Lack of female apprenticeships ‘glaring weakness’

Lack of female apprenticeships ‘glaring weakness’

By Pádraig Hoare

The small numbers of women within the Irish apprenticeship system is a “glaring weakness”, an EU report on the future of manufacturing within the bloc has found.

The report by Eurofound, the Dublin-based EU agency tasked with examining working conditions, was carried out here, as well as in Denmark, Germany, France, Italy, the US, and Australia.

It examined the wider economic and labour market context in which the national apprenticeship system operates within the seven countries, as well as the links between education, training and industrial policies. The national apprenticeship system, including the regulatory framework, the governance structure, and financing was also researched.

The report on Ireland said that while positive measures have been taken since the recession in a reform of the system, there was a large gap when it came to women in apprenticeships.

“One glaring weakness of the Irish apprenticeship system is the extremely low participation of young women, and it is clear that this extension of types of apprenticeship will in itself not deal with the challenge of increasing female participation. Other measures will be needed, beyond the grant of €2,667 for each female apprentice recruited to a designated craft apprenticeship.”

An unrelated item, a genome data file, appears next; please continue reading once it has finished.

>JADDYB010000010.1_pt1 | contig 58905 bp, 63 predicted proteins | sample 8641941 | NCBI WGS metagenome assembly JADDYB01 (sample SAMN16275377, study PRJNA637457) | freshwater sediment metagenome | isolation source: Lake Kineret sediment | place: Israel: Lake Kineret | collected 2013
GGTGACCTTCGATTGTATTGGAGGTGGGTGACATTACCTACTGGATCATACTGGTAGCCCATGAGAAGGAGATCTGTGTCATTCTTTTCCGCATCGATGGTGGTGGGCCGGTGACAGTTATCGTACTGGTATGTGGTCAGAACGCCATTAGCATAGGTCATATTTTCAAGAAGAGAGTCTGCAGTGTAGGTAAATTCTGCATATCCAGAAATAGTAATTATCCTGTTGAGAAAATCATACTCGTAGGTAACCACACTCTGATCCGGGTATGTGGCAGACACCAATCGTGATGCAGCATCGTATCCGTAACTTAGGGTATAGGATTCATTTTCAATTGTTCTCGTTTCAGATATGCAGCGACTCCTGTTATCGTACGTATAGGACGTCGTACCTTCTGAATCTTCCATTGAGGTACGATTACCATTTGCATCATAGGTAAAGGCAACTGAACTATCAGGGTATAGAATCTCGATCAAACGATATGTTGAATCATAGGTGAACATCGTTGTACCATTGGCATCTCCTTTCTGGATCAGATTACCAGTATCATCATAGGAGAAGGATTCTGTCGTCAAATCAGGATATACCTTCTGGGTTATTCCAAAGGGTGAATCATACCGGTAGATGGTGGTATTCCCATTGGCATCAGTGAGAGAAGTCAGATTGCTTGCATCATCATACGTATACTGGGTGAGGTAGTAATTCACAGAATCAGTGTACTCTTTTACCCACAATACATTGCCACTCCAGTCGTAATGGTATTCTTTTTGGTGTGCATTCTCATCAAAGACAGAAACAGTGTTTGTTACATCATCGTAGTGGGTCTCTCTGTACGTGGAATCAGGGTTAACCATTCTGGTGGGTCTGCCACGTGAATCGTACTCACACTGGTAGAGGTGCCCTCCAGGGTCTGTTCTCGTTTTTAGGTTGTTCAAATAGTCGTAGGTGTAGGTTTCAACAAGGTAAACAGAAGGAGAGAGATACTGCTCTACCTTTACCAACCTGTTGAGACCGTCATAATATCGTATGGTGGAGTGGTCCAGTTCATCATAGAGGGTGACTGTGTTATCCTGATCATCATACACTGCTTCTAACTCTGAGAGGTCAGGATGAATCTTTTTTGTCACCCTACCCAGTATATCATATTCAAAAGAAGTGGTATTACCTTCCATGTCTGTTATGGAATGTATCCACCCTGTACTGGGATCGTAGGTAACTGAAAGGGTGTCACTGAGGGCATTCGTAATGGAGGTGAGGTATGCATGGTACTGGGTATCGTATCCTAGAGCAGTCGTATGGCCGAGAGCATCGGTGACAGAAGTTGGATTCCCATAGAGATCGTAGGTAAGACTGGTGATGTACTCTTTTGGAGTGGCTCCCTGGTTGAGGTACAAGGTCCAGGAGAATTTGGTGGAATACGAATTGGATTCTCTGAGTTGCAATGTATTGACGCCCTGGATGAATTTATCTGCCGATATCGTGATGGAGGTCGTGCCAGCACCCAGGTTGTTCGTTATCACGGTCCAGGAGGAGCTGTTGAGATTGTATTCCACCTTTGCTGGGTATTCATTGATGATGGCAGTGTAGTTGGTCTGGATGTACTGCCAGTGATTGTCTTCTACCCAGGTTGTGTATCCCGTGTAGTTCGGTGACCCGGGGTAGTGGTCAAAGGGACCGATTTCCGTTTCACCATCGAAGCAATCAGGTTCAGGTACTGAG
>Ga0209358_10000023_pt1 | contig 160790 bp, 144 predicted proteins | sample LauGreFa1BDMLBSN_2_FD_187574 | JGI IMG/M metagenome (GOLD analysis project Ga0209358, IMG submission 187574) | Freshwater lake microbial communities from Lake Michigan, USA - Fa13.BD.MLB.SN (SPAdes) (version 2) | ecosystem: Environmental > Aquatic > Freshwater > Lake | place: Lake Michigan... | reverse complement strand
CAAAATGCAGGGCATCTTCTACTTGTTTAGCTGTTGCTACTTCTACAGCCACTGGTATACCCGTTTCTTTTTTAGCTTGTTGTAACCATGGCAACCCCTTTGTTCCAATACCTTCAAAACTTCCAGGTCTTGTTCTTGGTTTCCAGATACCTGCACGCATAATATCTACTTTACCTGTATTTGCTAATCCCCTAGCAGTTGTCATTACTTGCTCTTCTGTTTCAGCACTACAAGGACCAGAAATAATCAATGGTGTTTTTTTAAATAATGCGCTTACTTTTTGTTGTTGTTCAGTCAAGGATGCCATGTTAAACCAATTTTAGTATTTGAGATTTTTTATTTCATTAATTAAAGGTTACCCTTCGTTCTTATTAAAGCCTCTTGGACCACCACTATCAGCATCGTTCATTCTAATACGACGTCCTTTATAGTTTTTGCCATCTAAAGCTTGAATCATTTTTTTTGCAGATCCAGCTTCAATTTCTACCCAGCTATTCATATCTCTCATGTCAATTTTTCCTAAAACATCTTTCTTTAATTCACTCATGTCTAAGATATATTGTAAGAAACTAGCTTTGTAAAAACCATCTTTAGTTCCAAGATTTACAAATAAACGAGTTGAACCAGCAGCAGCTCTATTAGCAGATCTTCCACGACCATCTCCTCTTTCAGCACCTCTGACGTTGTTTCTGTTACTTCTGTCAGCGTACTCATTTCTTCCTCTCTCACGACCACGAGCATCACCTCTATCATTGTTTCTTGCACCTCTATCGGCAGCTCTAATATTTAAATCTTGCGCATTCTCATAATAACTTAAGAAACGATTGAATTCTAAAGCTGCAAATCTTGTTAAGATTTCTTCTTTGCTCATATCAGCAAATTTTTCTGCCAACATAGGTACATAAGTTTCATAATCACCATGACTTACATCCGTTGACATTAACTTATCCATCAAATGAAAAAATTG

Relatively quick progress has been made in upskilling apprentices in the changes in technology, but needs to be maintained into the future, Eurofound said.

“In terms of apprenticeship training, it is however important to note that future skills requirements have been identified, and the sector has moved (relatively) quickly to revise designated craft apprenticeships in the light of technological developments, for example for mechanical fitting, and propose some new apprenticeships, notably polymer processing, engineer and manufacturing technician.

“These developments will only bear fruit, of course, if economic growth and a certain economic optimism are maintained,” the report said.

More parents and students combined needed to be persuaded of the career prospects after an apprenticeship, according to Eurofound, as well as more commitment from employers to invest in apprentices.

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